I'm curious how to optimize this code :
fun n = (sum l, f $ f0 l, g $ g0 l) where l = map h [1..n]
h are all costly, but the creation and storage of
l is extremely expensive.
l is stored until the returned tuple is fully evaluated or garbage collected. Instead,
f0 l, and
g0 l should all be executed whenever any one of them is executed, but
g should be delayed.
It appears this behavior could be fixed by writing :
fun n = a `seq` b `seq` c `seq` (a, f b, g c) where l = map h [1..n] a = sum l b = inline f0 $ l c = inline g0 $ l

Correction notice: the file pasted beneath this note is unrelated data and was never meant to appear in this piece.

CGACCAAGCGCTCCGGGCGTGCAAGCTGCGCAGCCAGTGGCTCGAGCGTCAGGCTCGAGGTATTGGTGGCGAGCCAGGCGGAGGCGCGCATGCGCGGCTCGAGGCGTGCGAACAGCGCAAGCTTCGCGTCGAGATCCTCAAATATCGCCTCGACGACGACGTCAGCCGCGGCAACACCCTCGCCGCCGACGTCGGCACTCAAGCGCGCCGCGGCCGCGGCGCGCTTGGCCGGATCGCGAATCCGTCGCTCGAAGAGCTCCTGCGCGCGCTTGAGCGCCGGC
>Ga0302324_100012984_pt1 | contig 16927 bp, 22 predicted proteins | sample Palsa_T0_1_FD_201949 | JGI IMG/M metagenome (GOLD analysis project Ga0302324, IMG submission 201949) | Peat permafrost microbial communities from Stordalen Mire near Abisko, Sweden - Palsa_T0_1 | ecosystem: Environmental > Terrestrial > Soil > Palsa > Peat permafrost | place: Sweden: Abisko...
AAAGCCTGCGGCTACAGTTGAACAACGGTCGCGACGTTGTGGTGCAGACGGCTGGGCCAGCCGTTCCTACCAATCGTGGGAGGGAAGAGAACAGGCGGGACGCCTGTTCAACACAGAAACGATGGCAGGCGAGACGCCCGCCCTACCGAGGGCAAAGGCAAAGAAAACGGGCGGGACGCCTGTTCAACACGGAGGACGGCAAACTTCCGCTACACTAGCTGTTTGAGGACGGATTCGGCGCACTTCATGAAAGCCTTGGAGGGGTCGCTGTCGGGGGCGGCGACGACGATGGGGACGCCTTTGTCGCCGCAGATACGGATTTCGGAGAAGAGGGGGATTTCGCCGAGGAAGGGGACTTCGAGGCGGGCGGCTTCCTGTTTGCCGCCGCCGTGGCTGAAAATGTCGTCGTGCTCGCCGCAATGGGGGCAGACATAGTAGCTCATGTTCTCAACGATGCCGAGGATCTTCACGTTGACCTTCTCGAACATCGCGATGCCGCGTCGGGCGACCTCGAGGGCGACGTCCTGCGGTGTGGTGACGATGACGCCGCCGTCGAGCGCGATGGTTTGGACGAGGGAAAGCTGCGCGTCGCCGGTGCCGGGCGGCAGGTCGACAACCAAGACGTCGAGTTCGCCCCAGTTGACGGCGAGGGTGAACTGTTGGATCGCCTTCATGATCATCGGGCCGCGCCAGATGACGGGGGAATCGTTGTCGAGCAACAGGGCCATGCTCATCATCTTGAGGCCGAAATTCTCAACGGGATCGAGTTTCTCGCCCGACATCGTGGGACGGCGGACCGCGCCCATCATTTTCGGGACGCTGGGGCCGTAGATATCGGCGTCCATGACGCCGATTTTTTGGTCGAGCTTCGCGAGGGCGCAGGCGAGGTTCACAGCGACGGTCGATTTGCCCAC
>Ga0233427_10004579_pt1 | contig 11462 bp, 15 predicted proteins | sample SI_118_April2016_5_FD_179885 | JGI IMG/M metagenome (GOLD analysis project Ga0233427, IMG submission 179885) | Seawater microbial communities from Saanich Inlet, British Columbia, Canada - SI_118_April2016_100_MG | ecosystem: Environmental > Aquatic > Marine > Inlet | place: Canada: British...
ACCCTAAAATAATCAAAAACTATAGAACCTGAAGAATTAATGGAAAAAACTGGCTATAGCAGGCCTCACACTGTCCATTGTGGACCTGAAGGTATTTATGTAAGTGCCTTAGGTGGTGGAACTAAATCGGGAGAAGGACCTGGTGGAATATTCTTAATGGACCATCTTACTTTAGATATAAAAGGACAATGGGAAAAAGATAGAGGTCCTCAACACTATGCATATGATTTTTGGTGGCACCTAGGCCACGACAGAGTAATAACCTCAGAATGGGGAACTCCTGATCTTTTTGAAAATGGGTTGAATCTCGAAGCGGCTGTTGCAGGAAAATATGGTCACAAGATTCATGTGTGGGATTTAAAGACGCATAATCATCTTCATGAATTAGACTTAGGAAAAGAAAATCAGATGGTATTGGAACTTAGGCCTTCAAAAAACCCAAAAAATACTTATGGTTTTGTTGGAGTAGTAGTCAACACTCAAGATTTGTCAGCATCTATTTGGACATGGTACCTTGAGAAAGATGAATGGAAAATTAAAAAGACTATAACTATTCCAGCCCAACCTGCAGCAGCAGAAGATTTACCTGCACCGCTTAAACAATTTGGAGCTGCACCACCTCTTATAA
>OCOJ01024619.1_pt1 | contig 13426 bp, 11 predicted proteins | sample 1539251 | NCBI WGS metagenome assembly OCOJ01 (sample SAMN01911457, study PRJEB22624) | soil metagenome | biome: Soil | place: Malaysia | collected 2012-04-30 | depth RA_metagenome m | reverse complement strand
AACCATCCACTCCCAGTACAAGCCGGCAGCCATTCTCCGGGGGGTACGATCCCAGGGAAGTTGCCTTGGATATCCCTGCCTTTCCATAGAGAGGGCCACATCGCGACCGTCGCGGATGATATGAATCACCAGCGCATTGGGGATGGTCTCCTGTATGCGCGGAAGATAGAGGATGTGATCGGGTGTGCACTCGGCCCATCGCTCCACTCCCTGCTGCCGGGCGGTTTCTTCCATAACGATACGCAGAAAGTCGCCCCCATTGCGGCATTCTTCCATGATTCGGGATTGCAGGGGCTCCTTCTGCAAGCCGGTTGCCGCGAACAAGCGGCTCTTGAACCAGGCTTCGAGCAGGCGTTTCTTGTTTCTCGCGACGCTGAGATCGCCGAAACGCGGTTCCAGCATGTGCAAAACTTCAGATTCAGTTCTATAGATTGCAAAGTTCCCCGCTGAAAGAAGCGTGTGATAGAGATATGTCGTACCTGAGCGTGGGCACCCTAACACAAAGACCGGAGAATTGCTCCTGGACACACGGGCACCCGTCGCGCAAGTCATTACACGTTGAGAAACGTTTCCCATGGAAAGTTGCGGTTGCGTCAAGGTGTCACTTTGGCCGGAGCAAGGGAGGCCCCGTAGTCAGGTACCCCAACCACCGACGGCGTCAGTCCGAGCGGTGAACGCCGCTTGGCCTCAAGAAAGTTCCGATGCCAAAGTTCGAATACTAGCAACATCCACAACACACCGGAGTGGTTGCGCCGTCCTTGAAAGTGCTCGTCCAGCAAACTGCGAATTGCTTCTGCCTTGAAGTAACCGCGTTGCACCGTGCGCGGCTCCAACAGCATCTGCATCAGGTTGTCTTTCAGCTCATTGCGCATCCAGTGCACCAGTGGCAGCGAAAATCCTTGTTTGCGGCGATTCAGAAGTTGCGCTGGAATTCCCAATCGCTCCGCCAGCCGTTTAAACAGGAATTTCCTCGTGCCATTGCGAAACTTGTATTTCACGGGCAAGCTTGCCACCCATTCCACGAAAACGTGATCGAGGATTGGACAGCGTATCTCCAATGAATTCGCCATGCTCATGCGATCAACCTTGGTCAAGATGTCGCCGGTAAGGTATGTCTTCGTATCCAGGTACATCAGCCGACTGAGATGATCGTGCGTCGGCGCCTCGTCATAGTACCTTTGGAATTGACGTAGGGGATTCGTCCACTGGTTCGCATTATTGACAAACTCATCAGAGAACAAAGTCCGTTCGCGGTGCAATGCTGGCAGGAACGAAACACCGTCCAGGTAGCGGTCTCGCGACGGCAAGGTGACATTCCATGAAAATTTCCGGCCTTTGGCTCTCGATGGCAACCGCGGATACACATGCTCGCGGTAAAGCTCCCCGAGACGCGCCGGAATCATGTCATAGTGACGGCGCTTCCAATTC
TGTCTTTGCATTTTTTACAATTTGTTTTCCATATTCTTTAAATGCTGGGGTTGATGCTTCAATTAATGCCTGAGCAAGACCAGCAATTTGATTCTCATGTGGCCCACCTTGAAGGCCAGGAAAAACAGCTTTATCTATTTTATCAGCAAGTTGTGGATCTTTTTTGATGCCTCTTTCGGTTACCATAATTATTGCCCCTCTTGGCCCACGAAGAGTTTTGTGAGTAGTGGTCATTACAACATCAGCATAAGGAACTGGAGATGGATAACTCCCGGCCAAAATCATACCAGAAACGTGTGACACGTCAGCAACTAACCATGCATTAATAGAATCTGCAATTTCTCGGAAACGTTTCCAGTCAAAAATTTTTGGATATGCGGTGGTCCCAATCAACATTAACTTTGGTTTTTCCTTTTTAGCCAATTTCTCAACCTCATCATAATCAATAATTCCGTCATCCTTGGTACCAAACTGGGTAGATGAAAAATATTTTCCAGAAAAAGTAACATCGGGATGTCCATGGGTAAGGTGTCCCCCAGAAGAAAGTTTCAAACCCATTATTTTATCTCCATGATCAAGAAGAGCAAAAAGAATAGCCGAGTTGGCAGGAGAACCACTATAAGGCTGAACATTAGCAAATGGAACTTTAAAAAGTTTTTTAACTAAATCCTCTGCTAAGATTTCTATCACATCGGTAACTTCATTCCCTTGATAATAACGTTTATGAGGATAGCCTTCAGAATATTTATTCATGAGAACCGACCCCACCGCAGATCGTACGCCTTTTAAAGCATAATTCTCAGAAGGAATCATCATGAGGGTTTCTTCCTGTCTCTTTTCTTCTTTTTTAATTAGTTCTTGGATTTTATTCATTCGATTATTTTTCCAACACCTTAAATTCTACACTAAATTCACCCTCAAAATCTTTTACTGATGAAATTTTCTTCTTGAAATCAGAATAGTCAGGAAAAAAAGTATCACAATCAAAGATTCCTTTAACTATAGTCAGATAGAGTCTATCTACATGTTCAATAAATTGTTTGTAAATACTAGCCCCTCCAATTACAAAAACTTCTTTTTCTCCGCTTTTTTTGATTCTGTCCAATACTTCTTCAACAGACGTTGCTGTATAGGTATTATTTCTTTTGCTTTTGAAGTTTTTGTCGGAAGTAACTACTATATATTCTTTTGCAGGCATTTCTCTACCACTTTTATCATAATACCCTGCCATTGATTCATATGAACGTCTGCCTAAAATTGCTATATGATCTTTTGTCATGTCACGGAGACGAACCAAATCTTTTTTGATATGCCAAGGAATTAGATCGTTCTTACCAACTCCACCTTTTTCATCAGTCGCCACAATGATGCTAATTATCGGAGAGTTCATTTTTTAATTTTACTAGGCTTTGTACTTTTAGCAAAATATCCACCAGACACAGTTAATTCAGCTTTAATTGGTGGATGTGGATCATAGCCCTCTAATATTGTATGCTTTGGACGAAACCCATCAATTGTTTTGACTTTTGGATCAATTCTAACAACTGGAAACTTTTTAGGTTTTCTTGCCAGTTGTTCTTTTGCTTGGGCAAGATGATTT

Or the very similar :
fun n = (a,b,c) `deepSeq` (a, f b, g c) where ...
We could perhaps specify a bunch of internal types to achieve the same effects as well, which looks painful. Are there any other options?
Also, I'm obviously hoping with my
inlines that the compiler fuses
g0 into a single loop that constructs and consumes
l term by term. I could make this explicit through manual inlining, but that'd suck. Are there ways to explicitly prevent the list
l from ever being created and/or compel inlining? Pragmas that produce warnings or errors if inlining or fusion fail during compilation perhaps?
As an aside, I'm curious about why
lazy, etc. are all defined to by
let x = x in x in the Prelude. Is this simply to give them a definition for the compiler to override?